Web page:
My days fell into an easy pattern starting Tuesday afternoon:
7:15 a.m. – My alarm goes off, telling me it is time to get up and dressed, even though I am usually awake an hour or at least a few minutes before this. I get dressed, put on my shoes (no walking around in socks here), and wrangle my hair into some sort of orderly appearance by the time Adela calls me for breakfast.
7:30 – I am seated with Adela at a table for four, spreading a minuscule amount of peanut butter and jelly on my round roll and stirring my hot oatmeal drink (very watery oatmeal with some butter and sugar).
7:45 – Breakfast is over, I have dried the dishes that Adela has washed, and am putting away my pjs, brushing my teeth, and packing my backpack, not simultaneously, mind you.
8:01 – I don’t know why, but it seems like I always leave at 8:01, not 8:00. Having locked my room, I exit through a low door onto the sidewalk and start breathing in exhaust.
8:15 – Having walked quickly to stay warm, I arrive at school, grab a blanket from the blanket table, and plop down in a chair or on a bench in the courtyard, exchanging “hola”s or “buenos dias”s with anyone I come across. The 15-minute warning bell rings.
8:30 – I am seated in between my fellow classmates, Lawrence from Germany and Kristen from Washington, informing the teacher (they change every week; this week’s was Alberto) that I am and everything is, in fact, “bien” today. We usually start in on some sort of grammar lesson.
10:20 – I think this is the time the bell rings for our 30-minute break (I think it’s that long; I don’t really know). If it is sunny, we sit in the courtyard and talk. If it is rainy, we huddle near the two stoves in the big room where the computer and wifi are. Regardless of the weather, most people purchase snacks and hot beverages from the little snack bar in the big room. The prices seem arbitrary and odd: for example, a cup of tea costs 1.50 soles while a pack of four Peruvian Chips Ahoy cookies costs S/1.00. Why does hot water and leaves cost more than four cookies? I don’t get it.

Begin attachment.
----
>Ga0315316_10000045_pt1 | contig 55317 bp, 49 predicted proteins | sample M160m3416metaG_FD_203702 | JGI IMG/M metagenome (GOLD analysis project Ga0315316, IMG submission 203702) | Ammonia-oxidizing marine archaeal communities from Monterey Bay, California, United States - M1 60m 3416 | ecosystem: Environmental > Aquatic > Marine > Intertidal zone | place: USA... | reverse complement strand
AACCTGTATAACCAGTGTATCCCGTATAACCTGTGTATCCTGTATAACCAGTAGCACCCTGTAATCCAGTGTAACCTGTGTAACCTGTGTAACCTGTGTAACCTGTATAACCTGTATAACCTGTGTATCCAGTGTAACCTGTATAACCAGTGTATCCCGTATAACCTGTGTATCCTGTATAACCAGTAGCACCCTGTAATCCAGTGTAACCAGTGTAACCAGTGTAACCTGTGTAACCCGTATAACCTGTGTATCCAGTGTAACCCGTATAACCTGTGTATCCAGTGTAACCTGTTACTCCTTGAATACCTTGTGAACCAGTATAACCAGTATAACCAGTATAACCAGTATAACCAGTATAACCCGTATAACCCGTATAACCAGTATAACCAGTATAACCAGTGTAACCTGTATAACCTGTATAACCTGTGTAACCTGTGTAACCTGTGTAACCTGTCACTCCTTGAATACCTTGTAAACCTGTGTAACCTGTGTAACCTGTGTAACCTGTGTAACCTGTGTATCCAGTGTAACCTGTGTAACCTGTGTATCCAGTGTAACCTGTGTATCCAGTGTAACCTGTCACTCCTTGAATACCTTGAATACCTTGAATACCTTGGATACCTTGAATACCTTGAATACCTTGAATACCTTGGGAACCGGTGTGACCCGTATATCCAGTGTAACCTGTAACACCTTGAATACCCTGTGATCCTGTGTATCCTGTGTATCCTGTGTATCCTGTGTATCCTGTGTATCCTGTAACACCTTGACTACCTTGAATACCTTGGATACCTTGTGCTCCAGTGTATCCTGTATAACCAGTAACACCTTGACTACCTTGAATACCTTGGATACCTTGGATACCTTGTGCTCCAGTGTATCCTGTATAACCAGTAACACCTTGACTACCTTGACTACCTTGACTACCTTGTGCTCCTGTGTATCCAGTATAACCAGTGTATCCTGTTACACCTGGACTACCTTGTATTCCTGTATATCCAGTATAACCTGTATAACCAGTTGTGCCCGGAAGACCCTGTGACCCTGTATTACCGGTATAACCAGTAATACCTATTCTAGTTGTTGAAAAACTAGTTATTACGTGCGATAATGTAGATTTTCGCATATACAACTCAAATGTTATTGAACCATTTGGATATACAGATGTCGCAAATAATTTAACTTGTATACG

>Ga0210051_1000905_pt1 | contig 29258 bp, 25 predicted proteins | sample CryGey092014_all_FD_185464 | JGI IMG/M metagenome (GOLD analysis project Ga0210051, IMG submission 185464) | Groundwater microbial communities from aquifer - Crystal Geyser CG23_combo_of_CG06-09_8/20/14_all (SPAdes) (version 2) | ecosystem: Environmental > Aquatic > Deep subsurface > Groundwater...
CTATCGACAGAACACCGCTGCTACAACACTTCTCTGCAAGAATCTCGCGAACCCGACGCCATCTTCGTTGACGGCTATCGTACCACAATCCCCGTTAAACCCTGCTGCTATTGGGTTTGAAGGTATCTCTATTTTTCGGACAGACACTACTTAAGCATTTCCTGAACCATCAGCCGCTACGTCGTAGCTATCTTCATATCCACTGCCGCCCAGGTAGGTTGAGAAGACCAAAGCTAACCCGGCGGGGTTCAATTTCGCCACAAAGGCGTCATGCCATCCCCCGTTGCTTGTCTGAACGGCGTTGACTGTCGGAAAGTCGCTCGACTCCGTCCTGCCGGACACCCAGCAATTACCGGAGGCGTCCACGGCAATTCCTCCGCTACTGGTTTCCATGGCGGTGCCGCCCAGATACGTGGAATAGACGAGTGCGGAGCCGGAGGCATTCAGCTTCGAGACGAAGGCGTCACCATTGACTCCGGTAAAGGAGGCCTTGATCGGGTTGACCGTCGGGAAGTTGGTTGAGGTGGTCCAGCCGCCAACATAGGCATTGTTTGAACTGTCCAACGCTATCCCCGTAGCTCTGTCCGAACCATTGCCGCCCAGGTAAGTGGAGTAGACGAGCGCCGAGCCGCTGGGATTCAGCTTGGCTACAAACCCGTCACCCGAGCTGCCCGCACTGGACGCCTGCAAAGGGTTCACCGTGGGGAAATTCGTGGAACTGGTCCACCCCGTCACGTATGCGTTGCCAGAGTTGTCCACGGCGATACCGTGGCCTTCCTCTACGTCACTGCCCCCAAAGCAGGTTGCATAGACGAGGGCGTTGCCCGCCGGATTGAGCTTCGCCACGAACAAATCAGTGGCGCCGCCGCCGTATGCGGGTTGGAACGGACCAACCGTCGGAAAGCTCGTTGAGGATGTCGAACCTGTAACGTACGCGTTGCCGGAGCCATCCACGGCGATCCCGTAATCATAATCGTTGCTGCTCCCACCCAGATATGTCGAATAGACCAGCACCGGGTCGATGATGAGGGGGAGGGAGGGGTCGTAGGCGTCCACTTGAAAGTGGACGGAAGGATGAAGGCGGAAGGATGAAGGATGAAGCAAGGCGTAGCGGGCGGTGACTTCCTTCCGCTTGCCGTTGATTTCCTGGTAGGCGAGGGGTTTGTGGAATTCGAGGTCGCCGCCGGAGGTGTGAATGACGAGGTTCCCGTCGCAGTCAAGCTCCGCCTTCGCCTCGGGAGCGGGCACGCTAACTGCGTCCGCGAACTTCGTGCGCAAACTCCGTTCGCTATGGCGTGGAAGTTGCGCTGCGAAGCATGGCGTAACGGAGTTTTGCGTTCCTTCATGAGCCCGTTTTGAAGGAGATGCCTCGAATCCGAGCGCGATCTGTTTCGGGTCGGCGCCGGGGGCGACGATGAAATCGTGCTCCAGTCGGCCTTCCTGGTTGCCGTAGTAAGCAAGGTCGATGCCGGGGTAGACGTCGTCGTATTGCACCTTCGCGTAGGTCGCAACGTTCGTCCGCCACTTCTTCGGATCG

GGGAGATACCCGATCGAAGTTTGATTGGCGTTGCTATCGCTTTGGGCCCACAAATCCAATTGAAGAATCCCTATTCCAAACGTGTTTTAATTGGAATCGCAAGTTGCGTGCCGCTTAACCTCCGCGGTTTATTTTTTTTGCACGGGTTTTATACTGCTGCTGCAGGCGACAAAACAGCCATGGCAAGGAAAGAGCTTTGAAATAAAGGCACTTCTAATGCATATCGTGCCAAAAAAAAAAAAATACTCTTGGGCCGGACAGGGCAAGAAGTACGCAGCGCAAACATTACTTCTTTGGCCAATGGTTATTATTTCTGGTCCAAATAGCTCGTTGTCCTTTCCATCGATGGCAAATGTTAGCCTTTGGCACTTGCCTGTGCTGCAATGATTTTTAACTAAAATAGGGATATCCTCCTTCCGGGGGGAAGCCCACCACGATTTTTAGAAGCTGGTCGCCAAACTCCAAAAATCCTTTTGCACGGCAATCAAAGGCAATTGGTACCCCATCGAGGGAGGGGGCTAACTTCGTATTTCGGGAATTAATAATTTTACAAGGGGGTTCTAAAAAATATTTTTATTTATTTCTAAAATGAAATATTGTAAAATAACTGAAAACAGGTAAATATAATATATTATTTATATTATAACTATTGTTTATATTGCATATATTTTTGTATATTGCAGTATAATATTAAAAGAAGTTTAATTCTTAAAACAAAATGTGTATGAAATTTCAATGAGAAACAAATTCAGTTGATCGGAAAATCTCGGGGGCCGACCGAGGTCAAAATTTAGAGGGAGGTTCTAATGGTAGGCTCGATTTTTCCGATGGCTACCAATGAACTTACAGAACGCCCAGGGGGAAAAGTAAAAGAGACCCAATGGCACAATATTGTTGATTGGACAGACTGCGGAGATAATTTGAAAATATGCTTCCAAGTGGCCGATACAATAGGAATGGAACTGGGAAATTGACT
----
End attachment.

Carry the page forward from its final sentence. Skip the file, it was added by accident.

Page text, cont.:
10:50 – We summon our courage and plunge back into our cold classroom for the post-break session, which usually consists of talking (more like listening to Alberto tell stories, this week), doing reading exercises, listening to songs to fill in blanks in the lyrics, and making up stories or sentences about a given phrase.
12:40 – Class is over and people congregate to discuss their day’s activities and/or make plans to meet somewhere for supper.
1:00 – I usually arrive home almost exactly at 1:00. Adela always has lunch ready, so I quickly toss my backpack on my bed, wash my hands, and bring my plate of the first course into the dining room.
1:30 – Our three-course lunch is over lunch is over, and I have dried and put away the dishes Adela washed. I brush my teeth and head to my room to unpack my backpack.
2:30 – By this time I have written my journal summary about morning’s events and also removed my notebook and pencil case from my backpack and replaced them with my computer (yes, I did bring it), camera and computer cords, and my journal.
3:30 – I leave the house, after having zapped some water and perhaps read some Jane Austen or taken a shower, usually around this time, sometimes earlier, sometimes a bit later. Most days I walk straight to school.
3:45 – If I did indeed leave at 3:30 and walk straight to school, I immediately claim a chair in the big room with the wifi and start blogging or skyping (I often do this in another room to avoid bothering people) or facebooking or catching up on Pioneer Woman and Tasty Kitchen stuff. However, sometimes I stop by the bank or the laundromat (once this week) on the way and, therefore, arrive a bit later.
6:50 – The school closes for the day at 7:00, so I have to leave around this time, unless I have gone home earlier to drop my stuff off in order to return and meet people for supper, unencumbered by large electronics. If I leave after dark, which is around 6:00 or 6:15, I take a taxi home. They cost S/2.50 or S/3.00, about $1.
7:00 – Once home, I unlock the kitchen and heat up leftover lunch that Adela has left me. She leaves the food in the microwave and sets me a place at the little table in the kitchen, complete with a thermos of hot water and various tea options, all on a placemat.
7:15 – I have finished dinner and have everything cleaned up and put away.
8:30 – I usually go to bed. Between bed and supper I read some, finish journaling about the day, and sometimes upload and label some pictures on the computer.